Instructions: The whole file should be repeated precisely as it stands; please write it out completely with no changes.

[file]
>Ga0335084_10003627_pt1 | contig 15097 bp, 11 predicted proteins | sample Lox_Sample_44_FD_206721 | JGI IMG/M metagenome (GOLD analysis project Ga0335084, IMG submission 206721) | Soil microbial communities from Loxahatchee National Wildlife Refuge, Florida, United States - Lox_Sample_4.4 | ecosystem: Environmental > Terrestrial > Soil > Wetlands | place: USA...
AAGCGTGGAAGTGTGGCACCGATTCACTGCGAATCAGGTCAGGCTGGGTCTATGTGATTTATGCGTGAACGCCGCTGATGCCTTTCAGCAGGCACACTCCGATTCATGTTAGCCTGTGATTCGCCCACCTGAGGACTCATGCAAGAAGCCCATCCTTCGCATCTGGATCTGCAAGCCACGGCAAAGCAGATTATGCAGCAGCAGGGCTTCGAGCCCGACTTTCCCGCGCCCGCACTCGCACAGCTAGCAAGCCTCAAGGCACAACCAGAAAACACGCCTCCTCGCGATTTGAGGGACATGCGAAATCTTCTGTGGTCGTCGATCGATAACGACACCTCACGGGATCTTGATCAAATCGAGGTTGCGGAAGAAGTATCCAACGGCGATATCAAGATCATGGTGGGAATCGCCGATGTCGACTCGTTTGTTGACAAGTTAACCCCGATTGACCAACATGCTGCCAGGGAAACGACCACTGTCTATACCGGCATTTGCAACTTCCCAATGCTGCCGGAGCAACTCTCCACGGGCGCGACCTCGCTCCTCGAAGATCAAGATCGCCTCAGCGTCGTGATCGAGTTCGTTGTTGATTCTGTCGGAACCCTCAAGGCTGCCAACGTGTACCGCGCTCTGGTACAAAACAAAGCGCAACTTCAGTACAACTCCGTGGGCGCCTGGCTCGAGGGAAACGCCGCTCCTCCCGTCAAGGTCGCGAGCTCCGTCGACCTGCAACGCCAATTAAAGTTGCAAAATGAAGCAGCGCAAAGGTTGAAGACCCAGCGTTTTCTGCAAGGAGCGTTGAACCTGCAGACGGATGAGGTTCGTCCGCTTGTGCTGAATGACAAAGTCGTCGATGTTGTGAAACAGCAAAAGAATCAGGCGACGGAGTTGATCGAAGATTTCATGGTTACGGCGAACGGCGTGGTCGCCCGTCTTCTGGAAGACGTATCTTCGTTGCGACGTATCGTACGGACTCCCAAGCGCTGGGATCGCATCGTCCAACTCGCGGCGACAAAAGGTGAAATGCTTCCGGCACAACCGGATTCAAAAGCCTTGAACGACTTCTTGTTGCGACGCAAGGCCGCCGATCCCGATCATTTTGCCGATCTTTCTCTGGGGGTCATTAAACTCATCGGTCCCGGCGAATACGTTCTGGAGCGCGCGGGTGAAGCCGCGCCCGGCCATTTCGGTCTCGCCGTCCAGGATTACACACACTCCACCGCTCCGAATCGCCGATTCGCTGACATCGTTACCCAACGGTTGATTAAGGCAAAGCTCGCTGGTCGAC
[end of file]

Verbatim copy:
>Ga0335084_10003627_pt1 | contig 15097 bp, 11 predicted proteins | sample Lox_Sample_44_FD_206721 | JGI IMG/M metagenome (GOLD analysis project Ga0335084, IMG submission 206721) | Soil microbial communities from Loxahatchee National Wildlife Refuge, Florida, United States - Lox_Sample_4.4 | ecosystem: Environmental > Terrestrial > Soil > Wetlands | place: USA...
AAGCGTGGAAGTGTGGCACCGATTCACTGCGAATCAGGTCAGGCTGGGTCTATGTGATTTATGCGTGAACGCCGCTGATGCCTTTCAGCAGGCACACTCCGATTCATGTTAGCCTGTGATTCGCCCACCTGAGGACTCATGCAAGAAGCCCATCCTTCGCATCTGGATCTGCAAGCCACGGCAAAGCAGATTATGCAGCAGCAGGGCTTCGAGCCCGACTTTCCCGCGCCCGCACTCGCACAGCTAGCAAGCCTCAAGGCACAACCAGAAAACACGCCTCCTCGCGATTTGAGGGACATGCGAAATCTTCTGTGGTCGTCGATCGATAACGACACCTCACGGGATCTTGATCAAATCGAGGTTGCGGAAGAAGTATCCAACGGCGATATCAAGATCATGGTGGGAATCGCCGATGTCGACTCGTTTGTTGACAAGTTAACCCCGATTGACCAACATGCTGCCAGGGAAACGACCACTGTCTATACCGGCATTTGCAACTTCCCAATGCTGCCGGAGCAACTCTCCACGGGCGCGACCTCGCTCCTCGAAGATCAAGATCGCCTCAGCGTCGTGATCGAGTTCGTTGTTGATTCTGTCGGAACCCTCAAGGCTGCCAACGTGTACCGCGCTCTGGTACAAAACAAAGCGCAACTTCAGTACAACTCCGTGGGCGCCTGGCTCGAGGGAAACGCCGCTCCTCCCGTCAAGGTCGCGAGCTCCGTCGACCTGCAACGCCAATTAAAGTTGCAAAATGAAGCAGCGCAAAGGTTGAAGACCCAGCGTTTTCTGCAAGGAGCGTTGAACCTGCAGACGGATGAGGTTCGTCCGCTTGTGCTGAATGACAAAGTCGTCGATGTTGTGAAACAGCAAAAGAATCAGGCGACGGAGTTGATCGAAGATTTCATGGTTACGGCGAACGGCGTGGTCGCCCGTCTTCTGGAAGACGTATCTTCGTTGCGACGTATCGTACGGACTCCCAAGCGCTGGGATCGCATCGTCCAACTCGCGGCGACAAAAGGTGAAATGCTTCCGGCACAACCGGATTCAAAAGCCTTGAACGACTTCTTGTTGCGACGCAAGGCCGCCGATCCCGATCATTTTGCCGATCTTTCTCTGGGGGTCATTAAACTCATCGGTCCCGGCGAATACGTTCTGGAGCGCGCGGGTGAAGCCGCGCCCGGCCATTTCGGTCTCGCCGTCCAGGATTACACACACTCCACCGCTCCGAATCGCCGATTCGCTGACATCGTTACCCAACGGTTGATTAAGGCAAAGCTCGCTGGTCGAC